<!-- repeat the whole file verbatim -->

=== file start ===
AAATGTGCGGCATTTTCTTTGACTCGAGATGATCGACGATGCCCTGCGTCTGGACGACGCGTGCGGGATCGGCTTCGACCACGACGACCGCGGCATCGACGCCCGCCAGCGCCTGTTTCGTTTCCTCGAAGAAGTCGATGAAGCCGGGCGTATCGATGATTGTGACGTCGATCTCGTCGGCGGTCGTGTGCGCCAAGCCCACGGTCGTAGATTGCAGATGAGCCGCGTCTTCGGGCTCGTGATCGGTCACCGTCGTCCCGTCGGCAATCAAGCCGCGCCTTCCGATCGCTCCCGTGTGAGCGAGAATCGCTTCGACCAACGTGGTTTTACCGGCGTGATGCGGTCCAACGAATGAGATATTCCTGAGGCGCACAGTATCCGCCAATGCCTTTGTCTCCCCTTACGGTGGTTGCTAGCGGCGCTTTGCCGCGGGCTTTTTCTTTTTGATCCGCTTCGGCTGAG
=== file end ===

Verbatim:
AAATGTGCGGCATTTTCTTTGACTCGAGATGATCGACGATGCCCTGCGTCTGGACGACGCGTGCGGGATCGGCTTCGACCACGACGACCGCGGCATCGACGCCCGCCAGCGCCTGTTTCGTTTCCTCGAAGAAGTCGATGAAGCCGGGCGTATCGATGATTGTGACGTCGATCTCGTCGGCGGTCGTGTGCGCCAAGCCCACGGTCGTAGATTGCAGATGAGCCGCGTCTTCGGGCTCGTGATCGGTCACCGTCGTCCCGTCGGCAATCAAGCCGCGCCTTCCGATCGCTCCCGTGTGAGCGAGAATCGCTTCGACCAACGTGGTTTTACCGGCGTGATGCGGTCCAACGAATGAGATATTCCTGAGGCGCACAGTATCCGCCAATGCCTTTGTCTCCCCTTACGGTGGTTGCTAGCGGCGCTTTGCCGCGGGCTTTTTCTTTTTGATCCGCTTCGGCTGAG